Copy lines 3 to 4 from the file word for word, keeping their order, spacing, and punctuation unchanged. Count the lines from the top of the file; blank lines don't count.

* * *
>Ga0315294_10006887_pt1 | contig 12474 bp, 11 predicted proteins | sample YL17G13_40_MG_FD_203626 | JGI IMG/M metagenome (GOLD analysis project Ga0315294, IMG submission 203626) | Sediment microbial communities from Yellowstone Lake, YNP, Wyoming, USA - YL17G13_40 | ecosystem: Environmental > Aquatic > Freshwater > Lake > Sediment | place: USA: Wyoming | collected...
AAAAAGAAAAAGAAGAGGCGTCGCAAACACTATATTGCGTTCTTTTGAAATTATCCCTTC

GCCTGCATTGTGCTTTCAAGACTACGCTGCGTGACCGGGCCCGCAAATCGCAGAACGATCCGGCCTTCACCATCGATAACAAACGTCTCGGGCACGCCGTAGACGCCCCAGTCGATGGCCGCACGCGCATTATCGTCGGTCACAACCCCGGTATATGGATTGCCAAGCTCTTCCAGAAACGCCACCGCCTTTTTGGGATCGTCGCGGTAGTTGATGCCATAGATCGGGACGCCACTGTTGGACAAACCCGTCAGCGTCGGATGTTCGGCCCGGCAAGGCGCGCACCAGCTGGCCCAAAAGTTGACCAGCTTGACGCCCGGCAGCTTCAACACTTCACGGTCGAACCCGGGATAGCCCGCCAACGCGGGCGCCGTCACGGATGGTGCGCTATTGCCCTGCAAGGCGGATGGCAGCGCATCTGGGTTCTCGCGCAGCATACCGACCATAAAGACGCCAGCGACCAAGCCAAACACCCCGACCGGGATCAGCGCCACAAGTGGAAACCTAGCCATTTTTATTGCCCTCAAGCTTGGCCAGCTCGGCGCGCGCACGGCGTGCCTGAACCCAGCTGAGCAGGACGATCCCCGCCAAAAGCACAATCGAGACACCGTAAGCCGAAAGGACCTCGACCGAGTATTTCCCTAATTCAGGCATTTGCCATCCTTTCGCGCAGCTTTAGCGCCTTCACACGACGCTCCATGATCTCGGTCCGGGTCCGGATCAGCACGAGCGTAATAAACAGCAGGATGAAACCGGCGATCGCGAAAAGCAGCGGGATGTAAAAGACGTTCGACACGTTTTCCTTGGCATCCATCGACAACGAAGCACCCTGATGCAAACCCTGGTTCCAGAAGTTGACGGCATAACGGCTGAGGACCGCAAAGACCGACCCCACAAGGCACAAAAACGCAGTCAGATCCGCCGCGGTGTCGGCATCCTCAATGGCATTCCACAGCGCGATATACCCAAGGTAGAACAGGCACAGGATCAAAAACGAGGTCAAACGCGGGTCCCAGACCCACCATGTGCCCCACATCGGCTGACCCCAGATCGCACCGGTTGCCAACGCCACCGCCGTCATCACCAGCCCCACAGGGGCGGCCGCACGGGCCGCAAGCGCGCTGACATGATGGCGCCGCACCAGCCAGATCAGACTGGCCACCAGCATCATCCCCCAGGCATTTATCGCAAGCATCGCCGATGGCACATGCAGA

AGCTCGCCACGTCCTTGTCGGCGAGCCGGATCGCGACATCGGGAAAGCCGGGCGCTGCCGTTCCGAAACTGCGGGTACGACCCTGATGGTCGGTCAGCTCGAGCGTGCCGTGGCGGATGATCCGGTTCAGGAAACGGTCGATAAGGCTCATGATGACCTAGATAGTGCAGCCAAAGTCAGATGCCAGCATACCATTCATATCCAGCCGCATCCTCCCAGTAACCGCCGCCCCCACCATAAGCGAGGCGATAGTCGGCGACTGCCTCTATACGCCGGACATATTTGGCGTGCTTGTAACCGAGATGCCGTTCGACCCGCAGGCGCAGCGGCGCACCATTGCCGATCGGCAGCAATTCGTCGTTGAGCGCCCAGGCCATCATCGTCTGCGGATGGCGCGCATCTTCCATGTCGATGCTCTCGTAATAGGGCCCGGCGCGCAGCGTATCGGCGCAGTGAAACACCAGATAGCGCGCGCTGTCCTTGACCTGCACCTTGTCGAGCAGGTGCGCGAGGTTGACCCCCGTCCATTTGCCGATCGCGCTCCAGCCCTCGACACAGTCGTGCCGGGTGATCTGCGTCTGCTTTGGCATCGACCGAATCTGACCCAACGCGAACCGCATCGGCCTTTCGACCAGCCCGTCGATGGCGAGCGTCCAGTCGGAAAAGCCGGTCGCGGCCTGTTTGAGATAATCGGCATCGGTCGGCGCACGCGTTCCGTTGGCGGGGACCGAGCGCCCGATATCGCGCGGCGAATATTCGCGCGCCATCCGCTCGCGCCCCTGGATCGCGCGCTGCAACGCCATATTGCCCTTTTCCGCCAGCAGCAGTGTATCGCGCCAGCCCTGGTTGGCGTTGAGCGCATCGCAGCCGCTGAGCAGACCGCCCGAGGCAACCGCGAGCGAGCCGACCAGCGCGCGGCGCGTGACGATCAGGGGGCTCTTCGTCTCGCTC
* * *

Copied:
GCCTGCATTGTGCTTTCAAGACTACGCTGCGTGACCGGGCCCGCAAATCGCAGAACGATCCGGCCTTCACCATCGATAACAAACGTCTCGGGCACGCCGTAGACGCCCCAGTCGATGGCCGCACGCGCATTATCGTCGGTCACAACCCCGGTATATGGATTGCCAAGCTCTTCCAGAAACGCCACCGCCTTTTTGGGATCGTCGCGGTAGTTGATGCCATAGATCGGGACGCCACTGTTGGACAAACCCGTCAGCGTCGGATGTTCGGCCCGGCAAGGCGCGCACCAGCTGGCCCAAAAGTTGACCAGCTTGACGCCCGGCAGCTTCAACACTTCACGGTCGAACCCGGGATAGCCCGCCAACGCGGGCGCCGTCACGGATGGTGCGCTATTGCCCTGCAAGGCGGATGGCAGCGCATCTGGGTTCTCGCGCAGCATACCGACCATAAAGACGCCAGCGACCAAGCCAAACACCCCGACCGGGATCAGCGCCACAAGTGGAAACCTAGCCATTTTTATTGCCCTCAAGCTTGGCCAGCTCGGCGCGCGCACGGCGTGCCTGAACCCAGCTGAGCAGGACGATCCCCGCCAAAAGCACAATCGAGACACCGTAAGCCGAAAGGACCTCGACCGAGTATTTCCCTAATTCAGGCATTTGCCATCCTTTCGCGCAGCTTTAGCGCCTTCACACGACGCTCCATGATCTCGGTCCGGGTCCGGATCAGCACGAGCGTAATAAACAGCAGGATGAAACCGGCGATCGCGAAAAGCAGCGGGATGTAAAAGACGTTCGACACGTTTTCCTTGGCATCCATCGACAACGAAGCACCCTGATGCAAACCCTGGTTCCAGAAGTTGACGGCATAACGGCTGAGGACCGCAAAGACCGACCCCACAAGGCACAAAAACGCAGTCAGATCCGCCGCGGTGTCGGCATCCTCAATGGCATTCCACAGCGCGATATACCCAAGGTAGAACAGGCACAGGATCAAAAACGAGGTCAAACGCGGGTCCCAGACCCACCATGTGCCCCACATCGGCTGACCCCAGATCGCACCGGTTGCCAACGCCACCGCCGTCATCACCAGCCCCACAGGGGCGGCCGCACGGGCCGCAAGCGCGCTGACATGATGGCGCCGCACCAGCCAGATCAGACTGGCCACCAGCATCATCCCCCAGGCATTTATCGCAAGCATCGCCGATGGCACATGCAGA

AGCTCGCCACGTCCTTGTCGGCGAGCCGGATCGCGACATCGGGAAAGCCGGGCGCTGCCGTTCCGAAACTGCGGGTACGACCCTGATGGTCGGTCAGCTCGAGCGTGCCGTGGCGGATGATCCGGTTCAGGAAACGGTCGATAAGGCTCATGATGACCTAGATAGTGCAGCCAAAGTCAGATGCCAGCATACCATTCATATCCAGCCGCATCCTCCCAGTAACCGCCGCCCCCACCATAAGCGAGGCGATAGTCGGCGACTGCCTCTATACGCCGGACATATTTGGCGTGCTTGTAACCGAGATGCCGTTCGACCCGCAGGCGCAGCGGCGCACCATTGCCGATCGGCAGCAATTCGTCGTTGAGCGCCCAGGCCATCATCGTCTGCGGATGGCGCGCATCTTCCATGTCGATGCTCTCGTAATAGGGCCCGGCGCGCAGCGTATCGGCGCAGTGAAACACCAGATAGCGCGCGCTGTCCTTGACCTGCACCTTGTCGAGCAGGTGCGCGAGGTTGACCCCCGTCCATTTGCCGATCGCGCTCCAGCCCTCGACACAGTCGTGCCGGGTGATCTGCGTCTGCTTTGGCATCGACCGAATCTGACCCAACGCGAACCGCATCGGCCTTTCGACCAGCCCGTCGATGGCGAGCGTCCAGTCGGAAAAGCCGGTCGCGGCCTGTTTGAGATAATCGGCATCGGTCGGCGCACGCGTTCCGTTGGCGGGGACCGAGCGCCCGATATCGCGCGGCGAATATTCGCGCGCCATCCGCTCGCGCCCCTGGATCGCGCGCTGCAACGCCATATTGCCCTTTTCCGCCAGCAGCAGTGTATCGCGCCAGCCCTGGTTGGCGTTGAGCGCATCGCAGCCGCTGAGCAGACCGCCCGAGGCAACCGCGAGCGAGCCGACCAGCGCGCGGCGCGTGACGATCAGGGGGCTCTTCGTCTCGCTC